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A Sauce for All Seasons: Ginger Scallion Sauce

April 24, 2013
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Ginger scallion sauce

Everyone once in a while I find a recipe that grabs me and calls to be made immediately. It happens every few months and it sends me running to the grocery store to gather all the ingredients if I already don’t have them on hand.

The sauce is a modified version served at Momofuku. It’s an infusion of ginger and scallions concentrated in a oil. It’s extremely salty so a little goes a long way.

Ginger scallion sauce with bread

I forget exactly when I saw the recipe for ginger scallion sauce but I remember having a conversation with Leanne of Three Dog Kitchen about it. (To my delight, our conversations always revolve around food. Or dogs. Or purses.) She had made it on several occasions and instead of using peanut or corn oil as listed, she recommended substituting it with grapeseed oil for its high smoke point. In addition, it gives it a cleaner taste.

Ginger scallion sauce on noodles

Ginger scallion sauce on salmon

The great thing about this sauce is its flexibility. I used it as an impromptu sauce for dipping bread, swirled into noodles or mixed into plain rice, I’ve also used it as a marinade for fish. I always have it available. Apparently it’s also a great addition to eggs, according to Francis Lam who posted this recipe on Gilt Taste.

It is my favorite condiment hands down. In recent incarnations, I’ve also added red pepper flakes if I want a little heat.

Ginger Scallion Sauce

Adapted from Gilt Taste
Makes 2 cups

2 bunches whole scallions, cut into 1-inch lengths

2 ounces ginger, peeled and cut into 1-inch chunks

1 cup grapeseed oil

3 tablespoons salt

Optional add-ons:
Garlic, one head, cloves peeled
Red pepper flakes, to taste

Using a food processor, add the scallions and shred until scallions are minced. Place scallions in large heatproof bowl that can accommodate hot oil.

Mince ginger (and garlic if adding) until it’s the same size as scallions. Place in bowl with scallions. Add salt.

In a medium pan, heat grapeseed oil until it just starts to smoke and pour into bowl. (Sizzling is normal.)

Cool and store in refrigerator.

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8 Comments leave one →
  1. Hannah permalink
    April 24, 2013 9:41 AM

    This dipping sauce is regularly served with a Chinese style boiled chicken (in Cantonsese it’s called: bak-cheet gai). I like your idea to swirl with noodles too!

    • April 25, 2013 7:35 AM

      I read about Chinese-style boiled chicken a few years ago and have been wanting to try it. I imagine it’s wonderful with the sauce.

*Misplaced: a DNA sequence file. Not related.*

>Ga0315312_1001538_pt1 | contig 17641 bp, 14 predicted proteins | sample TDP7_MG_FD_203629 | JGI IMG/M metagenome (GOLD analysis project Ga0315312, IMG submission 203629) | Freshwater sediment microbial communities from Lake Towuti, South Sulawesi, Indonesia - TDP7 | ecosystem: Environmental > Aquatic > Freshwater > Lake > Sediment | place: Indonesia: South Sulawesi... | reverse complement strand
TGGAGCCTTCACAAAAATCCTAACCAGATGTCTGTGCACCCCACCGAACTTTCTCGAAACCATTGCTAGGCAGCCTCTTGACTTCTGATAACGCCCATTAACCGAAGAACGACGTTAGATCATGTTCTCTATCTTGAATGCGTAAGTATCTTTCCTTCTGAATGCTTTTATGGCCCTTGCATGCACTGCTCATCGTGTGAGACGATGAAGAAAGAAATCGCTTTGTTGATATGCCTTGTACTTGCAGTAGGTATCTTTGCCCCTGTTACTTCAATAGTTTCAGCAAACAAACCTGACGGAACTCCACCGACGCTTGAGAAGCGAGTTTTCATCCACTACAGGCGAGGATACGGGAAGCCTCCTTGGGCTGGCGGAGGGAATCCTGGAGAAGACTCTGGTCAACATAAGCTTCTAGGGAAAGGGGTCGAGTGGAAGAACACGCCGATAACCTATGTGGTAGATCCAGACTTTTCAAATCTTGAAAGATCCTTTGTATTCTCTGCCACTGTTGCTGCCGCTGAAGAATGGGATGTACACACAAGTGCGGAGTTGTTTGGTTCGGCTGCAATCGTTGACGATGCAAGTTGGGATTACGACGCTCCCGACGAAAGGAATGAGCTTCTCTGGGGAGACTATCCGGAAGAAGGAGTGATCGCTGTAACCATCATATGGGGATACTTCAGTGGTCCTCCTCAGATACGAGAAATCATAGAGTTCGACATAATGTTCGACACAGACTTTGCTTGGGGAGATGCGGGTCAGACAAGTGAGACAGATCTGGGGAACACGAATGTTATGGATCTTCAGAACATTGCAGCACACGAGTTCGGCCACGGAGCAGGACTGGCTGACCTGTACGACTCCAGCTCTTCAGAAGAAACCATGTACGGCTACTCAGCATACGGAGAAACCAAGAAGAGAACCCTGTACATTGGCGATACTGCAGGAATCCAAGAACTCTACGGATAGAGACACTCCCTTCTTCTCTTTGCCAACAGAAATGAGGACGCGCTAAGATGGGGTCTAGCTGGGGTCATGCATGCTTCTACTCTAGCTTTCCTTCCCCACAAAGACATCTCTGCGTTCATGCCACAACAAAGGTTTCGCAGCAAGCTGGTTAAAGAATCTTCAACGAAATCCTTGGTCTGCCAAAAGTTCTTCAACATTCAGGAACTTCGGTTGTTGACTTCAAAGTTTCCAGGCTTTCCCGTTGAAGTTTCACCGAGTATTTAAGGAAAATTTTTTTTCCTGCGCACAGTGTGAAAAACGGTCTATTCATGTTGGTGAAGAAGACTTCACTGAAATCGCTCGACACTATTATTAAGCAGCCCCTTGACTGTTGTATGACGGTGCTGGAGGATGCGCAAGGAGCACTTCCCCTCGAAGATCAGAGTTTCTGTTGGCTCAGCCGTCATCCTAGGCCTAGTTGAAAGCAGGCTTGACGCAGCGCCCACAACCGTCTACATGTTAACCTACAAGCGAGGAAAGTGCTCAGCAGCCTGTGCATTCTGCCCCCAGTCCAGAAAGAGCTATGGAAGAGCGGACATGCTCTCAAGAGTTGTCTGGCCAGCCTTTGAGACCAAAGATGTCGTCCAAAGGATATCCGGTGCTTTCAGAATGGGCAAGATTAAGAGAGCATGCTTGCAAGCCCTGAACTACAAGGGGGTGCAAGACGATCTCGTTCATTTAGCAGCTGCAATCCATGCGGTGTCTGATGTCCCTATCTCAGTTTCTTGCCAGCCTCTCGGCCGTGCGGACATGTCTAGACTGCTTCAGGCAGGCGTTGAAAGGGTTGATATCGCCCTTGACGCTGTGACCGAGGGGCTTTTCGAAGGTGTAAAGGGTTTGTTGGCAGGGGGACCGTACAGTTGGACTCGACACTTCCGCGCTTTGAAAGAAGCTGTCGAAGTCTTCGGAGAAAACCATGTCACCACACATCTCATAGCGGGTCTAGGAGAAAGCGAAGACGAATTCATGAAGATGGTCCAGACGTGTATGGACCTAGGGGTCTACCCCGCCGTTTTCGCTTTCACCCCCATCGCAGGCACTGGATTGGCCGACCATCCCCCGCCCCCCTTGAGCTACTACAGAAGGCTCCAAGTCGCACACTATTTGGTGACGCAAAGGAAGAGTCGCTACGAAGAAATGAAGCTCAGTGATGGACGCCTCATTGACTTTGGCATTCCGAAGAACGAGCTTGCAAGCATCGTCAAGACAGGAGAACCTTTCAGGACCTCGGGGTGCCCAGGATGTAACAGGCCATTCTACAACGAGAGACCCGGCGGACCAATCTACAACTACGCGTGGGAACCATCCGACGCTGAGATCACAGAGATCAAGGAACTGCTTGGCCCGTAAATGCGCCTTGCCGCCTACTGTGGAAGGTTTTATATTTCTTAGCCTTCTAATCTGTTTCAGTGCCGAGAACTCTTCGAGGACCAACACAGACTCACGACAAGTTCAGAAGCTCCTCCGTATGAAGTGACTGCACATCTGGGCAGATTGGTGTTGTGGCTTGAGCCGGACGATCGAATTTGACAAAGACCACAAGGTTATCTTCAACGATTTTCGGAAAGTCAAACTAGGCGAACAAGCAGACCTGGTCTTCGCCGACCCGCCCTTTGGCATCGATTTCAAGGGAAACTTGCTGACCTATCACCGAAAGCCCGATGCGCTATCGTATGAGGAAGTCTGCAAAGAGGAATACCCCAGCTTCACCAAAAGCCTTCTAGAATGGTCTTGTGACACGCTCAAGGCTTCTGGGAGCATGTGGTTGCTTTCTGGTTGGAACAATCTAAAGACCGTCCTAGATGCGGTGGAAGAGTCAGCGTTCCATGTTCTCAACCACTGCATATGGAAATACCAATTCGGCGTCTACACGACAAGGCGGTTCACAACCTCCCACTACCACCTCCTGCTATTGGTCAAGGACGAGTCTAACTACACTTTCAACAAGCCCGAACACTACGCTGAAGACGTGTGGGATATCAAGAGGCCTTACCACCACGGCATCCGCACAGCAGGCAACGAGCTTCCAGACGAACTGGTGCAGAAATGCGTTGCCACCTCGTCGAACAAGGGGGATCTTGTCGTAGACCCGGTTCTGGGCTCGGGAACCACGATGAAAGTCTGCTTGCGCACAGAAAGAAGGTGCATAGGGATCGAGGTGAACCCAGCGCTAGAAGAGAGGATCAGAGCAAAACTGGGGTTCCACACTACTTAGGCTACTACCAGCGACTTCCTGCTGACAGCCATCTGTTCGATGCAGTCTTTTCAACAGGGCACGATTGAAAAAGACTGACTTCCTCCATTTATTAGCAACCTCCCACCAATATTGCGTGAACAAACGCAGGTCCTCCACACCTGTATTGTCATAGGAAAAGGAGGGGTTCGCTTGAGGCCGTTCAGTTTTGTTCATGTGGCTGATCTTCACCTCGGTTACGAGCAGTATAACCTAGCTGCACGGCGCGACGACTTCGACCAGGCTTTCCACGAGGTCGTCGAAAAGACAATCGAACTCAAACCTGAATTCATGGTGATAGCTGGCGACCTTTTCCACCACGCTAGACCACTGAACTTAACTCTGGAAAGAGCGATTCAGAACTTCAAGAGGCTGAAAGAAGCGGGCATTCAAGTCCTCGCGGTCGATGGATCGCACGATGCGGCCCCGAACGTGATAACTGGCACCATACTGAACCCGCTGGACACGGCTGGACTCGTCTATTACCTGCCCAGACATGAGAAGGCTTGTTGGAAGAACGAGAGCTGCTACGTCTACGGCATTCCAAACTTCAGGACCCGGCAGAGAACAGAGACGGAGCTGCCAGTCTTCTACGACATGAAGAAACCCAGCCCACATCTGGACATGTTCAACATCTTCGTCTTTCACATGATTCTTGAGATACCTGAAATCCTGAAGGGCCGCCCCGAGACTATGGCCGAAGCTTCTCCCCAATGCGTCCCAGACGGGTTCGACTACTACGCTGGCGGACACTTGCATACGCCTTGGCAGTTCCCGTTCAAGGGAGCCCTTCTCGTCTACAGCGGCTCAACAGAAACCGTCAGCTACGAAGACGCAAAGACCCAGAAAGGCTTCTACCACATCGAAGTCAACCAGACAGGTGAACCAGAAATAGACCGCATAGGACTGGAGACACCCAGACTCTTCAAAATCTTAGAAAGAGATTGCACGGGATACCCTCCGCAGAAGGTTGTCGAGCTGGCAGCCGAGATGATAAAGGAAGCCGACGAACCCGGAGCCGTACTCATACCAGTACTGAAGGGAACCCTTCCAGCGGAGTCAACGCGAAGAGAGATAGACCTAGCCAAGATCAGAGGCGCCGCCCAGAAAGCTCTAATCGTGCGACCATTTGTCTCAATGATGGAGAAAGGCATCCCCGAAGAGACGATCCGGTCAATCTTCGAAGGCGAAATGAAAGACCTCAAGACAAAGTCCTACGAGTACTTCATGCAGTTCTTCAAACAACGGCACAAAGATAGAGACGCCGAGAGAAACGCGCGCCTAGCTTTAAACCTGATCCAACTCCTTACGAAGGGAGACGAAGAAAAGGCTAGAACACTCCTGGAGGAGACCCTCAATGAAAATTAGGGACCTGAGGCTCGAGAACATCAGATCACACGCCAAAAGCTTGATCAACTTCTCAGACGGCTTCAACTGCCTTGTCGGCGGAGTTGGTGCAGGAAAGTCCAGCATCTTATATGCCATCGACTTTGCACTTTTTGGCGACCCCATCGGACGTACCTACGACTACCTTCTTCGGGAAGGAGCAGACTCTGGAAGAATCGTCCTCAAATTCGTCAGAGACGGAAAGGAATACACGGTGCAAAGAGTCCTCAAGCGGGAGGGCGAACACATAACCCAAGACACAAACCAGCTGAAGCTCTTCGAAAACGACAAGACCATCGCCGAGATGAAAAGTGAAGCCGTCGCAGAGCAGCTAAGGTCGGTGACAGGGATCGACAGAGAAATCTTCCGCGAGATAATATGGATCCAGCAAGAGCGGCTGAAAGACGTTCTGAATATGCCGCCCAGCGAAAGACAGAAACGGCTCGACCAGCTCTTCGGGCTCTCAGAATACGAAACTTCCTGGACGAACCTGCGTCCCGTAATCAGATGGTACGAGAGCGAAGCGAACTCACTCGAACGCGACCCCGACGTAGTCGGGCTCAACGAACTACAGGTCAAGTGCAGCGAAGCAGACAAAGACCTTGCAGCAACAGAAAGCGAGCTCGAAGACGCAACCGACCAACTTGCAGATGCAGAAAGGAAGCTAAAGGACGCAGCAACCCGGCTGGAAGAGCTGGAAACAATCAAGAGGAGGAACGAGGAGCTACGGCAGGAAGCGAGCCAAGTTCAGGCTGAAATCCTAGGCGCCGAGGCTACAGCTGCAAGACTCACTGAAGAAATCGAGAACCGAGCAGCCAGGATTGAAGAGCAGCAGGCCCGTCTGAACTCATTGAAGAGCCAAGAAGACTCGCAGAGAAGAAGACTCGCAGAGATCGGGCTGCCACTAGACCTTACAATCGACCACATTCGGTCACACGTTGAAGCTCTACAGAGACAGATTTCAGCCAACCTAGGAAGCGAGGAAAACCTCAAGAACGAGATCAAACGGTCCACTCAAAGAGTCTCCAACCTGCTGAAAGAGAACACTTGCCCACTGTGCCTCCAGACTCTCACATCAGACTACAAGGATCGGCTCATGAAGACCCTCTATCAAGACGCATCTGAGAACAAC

2. April 24, 2013 10:42 AM

    We need to have more conversations about food, pups, and purses!

    I think ginger scallion sauce is one of the most versatile sauces I’ve come across. I put it on fish, chicken, pork, and definitely eggs. It’s good on just about every carb – bread, buns (King’s Hawaiian rolls are always a good choice), tortillas, pita, rice, potatoes… And I love that you don’t really have to measure to make it. It’s one of those “more or less” and “season to taste” kind of recipes.

    Using a microplane for the ginger means you get fewer fibers in the sauce and (I think) more gingery flavor, which I love. Mmm… I think I’ll have to make a small batch with the random scallions I have left in the fridge!

    • April 25, 2013 7:36 AM

      We do need more conversations about the above! I’ve never tried it with King’s Hawaiian rolls, tortillas or potatoes but since I have a constant supply on hand, it will be a priority.

  3. April 24, 2013 10:57 AM

    I’ve been meaning to make this sauce! Recently, I’ve been cooking up a lot of fish and now I’m trying to find new accompaniments other than a lemon wedge ;) This looks great.

  4. Brandon @ Kitchen Konfidence permalink
    April 24, 2013 10:58 AM

    I’ve been meaning to make this sauce!! Recently, I’ve been cooking up a lot of fish, and I am looking for new accompaniments other than a lemon wedge. This looks great!

    • April 25, 2013 7:38 AM

      Ah! Yes, I used to run into ruts of how what do do with fish too. Nothing wrong with a lemon wedge but it’s nice to change things up.

  5. Fodjunkie permalink
    May 31, 2013 7:08 PM

    This sounds very good but what the the lifespan of the sauce in the fridge? There is no acid in here so is botulism a risk?

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